In my quest to diversify the Moroccan recipes that I share, this is one of the recipes that are a part of my research. To be fair, this is not a recipe I have ever eaten in Morocco. Many Moroccan Jewish and Moroccan Muslim recipes are very similar, if not exactly the same.
That being said there are also recipes that are unique to Moroccan Jews – those are the ones that intrigue me. Like dafina, chraime is a dish that is prepared for Shabbat by Sephardic Jews. It’s also sometimes made for holidays like Passover.
If you want a meal that is easy to put together and can be reheated fairly simply – this is it! Feel free to use any type of firm white fish that you have locally available.
You also can adjust this for your own flavor preferences. Some people like this really spicy while others prefer a more mild dish. You can add hot peppers when cooking or serve with harissa on the side for people to adjust on their own.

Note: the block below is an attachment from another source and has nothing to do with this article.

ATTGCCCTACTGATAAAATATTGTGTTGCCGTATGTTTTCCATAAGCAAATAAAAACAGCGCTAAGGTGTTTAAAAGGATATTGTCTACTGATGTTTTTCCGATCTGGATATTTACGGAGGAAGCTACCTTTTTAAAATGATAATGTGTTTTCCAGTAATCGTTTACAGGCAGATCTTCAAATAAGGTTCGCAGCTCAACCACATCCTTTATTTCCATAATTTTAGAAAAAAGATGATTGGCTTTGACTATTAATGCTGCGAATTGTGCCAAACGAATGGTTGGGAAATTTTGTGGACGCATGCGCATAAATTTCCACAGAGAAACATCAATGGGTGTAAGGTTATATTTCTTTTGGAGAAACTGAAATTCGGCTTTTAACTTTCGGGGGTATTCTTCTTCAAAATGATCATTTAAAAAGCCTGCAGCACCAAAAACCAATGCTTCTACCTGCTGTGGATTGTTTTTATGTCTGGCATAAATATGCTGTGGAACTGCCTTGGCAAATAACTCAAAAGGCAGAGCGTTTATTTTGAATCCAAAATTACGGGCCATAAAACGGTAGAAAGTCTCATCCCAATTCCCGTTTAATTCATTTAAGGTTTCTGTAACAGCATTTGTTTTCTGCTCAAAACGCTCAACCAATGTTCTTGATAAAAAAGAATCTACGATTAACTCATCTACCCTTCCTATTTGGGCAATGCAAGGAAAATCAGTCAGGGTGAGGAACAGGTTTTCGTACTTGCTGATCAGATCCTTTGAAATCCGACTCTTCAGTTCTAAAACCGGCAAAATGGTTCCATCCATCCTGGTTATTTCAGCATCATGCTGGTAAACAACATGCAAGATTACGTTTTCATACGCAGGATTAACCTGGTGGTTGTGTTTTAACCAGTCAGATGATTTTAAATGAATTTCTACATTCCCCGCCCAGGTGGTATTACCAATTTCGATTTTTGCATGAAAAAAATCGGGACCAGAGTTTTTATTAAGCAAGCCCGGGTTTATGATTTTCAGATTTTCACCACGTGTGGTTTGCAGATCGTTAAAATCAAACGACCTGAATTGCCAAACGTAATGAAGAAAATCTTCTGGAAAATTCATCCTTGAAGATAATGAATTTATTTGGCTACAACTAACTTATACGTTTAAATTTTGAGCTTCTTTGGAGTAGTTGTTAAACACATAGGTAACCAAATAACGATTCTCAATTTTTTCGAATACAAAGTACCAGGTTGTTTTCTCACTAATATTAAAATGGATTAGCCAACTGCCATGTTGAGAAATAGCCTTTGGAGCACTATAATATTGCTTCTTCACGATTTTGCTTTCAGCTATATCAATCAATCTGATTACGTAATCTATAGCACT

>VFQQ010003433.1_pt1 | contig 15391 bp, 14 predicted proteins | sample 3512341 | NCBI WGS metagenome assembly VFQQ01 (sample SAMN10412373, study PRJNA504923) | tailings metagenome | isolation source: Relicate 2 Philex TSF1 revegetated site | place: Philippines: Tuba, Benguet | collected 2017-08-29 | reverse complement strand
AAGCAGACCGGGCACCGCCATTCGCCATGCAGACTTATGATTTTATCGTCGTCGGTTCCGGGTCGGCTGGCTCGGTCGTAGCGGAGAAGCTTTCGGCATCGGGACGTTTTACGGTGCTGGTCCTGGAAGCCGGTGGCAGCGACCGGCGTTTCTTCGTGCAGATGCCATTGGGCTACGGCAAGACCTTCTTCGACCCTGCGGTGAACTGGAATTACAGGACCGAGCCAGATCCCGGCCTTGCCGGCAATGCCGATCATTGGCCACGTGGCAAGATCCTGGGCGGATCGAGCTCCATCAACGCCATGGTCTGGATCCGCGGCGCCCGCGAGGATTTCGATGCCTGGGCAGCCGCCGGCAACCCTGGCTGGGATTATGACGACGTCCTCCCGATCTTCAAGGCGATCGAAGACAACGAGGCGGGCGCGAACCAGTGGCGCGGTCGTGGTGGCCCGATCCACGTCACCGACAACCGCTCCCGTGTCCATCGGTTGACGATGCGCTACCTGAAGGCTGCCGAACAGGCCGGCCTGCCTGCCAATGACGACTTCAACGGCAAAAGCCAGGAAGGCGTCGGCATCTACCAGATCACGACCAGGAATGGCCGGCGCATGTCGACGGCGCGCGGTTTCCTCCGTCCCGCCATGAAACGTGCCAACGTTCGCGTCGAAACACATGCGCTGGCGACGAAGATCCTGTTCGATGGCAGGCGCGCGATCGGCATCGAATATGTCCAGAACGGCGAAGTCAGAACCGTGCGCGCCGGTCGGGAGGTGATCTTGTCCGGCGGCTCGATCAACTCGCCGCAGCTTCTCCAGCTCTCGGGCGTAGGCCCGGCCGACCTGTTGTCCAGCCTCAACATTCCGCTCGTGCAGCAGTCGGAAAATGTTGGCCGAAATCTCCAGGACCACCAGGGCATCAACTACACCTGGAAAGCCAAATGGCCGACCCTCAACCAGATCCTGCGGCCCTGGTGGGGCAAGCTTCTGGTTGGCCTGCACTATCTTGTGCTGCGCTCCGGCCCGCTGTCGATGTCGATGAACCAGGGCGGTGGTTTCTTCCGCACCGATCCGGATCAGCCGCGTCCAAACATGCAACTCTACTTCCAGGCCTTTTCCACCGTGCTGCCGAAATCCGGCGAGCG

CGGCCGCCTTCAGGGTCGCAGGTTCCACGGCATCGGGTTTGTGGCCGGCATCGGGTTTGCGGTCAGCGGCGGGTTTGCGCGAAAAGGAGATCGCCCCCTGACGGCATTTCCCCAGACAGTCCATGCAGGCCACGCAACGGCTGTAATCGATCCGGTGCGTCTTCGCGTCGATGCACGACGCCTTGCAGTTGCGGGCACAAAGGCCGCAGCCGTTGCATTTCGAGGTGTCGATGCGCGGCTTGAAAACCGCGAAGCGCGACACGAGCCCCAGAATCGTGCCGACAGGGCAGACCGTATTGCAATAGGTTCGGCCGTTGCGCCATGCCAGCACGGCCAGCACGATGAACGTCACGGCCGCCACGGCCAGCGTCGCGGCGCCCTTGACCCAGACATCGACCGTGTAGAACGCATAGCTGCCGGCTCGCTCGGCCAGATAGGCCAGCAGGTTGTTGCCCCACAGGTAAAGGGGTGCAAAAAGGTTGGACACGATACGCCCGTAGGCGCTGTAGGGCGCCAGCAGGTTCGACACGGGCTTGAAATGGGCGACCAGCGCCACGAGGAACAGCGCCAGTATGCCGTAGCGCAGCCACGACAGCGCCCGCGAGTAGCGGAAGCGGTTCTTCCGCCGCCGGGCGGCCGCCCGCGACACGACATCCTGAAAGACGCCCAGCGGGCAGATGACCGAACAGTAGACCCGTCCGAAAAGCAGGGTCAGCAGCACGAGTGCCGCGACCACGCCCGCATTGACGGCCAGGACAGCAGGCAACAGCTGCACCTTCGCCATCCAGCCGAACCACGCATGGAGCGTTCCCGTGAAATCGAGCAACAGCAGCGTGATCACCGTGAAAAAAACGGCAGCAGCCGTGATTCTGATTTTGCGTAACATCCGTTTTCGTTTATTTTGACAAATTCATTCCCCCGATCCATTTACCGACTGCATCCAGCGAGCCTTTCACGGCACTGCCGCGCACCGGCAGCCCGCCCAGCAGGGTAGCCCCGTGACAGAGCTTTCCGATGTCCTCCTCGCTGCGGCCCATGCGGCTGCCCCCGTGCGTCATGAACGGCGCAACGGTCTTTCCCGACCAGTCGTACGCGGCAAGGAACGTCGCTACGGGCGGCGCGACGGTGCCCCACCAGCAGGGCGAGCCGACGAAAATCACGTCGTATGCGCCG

Jewish Moroccan Chraime
This easy-to-make Shabbat dish includes fish and tomatoes. Adjust the spices to make it your own.
- 1 lb white fish, like cod or halibut
- 1/2 of a white onion, chopped
- 1 tsp garlic, minced
- 1/2 jalapeno or other spicy pepper (optional)
- 2 Tbsp olive oil
- 1 Tbsp tomato paste
- 2-3 large tomatoes, diced
- 1 cup water
- 2 Tbsp paprika
- 1/2 Tbsp cayenne pepper
- 1 tsp ginger powder
- 1 tsp cumin powder
- 1 tsp salt
- 1 tsp pepper
- 1 palmful parsley to garnish
Clean the fish (if needed), pat dry, and set aside while preparing the sauce.
Heat the oil on low in a skillet.
Saute the onion and garlic in the oil on medium heat until softened, about 3-4 minutes.
To the onion mixture add in the spices, salt and pepper, and tomato paste.
Next, add in the diced tomato and water and stir well.
Continue cooking the sauce on low heat with the cover on the pot for 10 minutes.
Add the fish to the sauce by gently sliding it into the pan. Gently use a spatula and shake the pan to cover the fish with the sauce.
Cover the pot and leave it alone to cook for an additional 10 minutes.
The fish can now be served alone, with bread or on top of rice.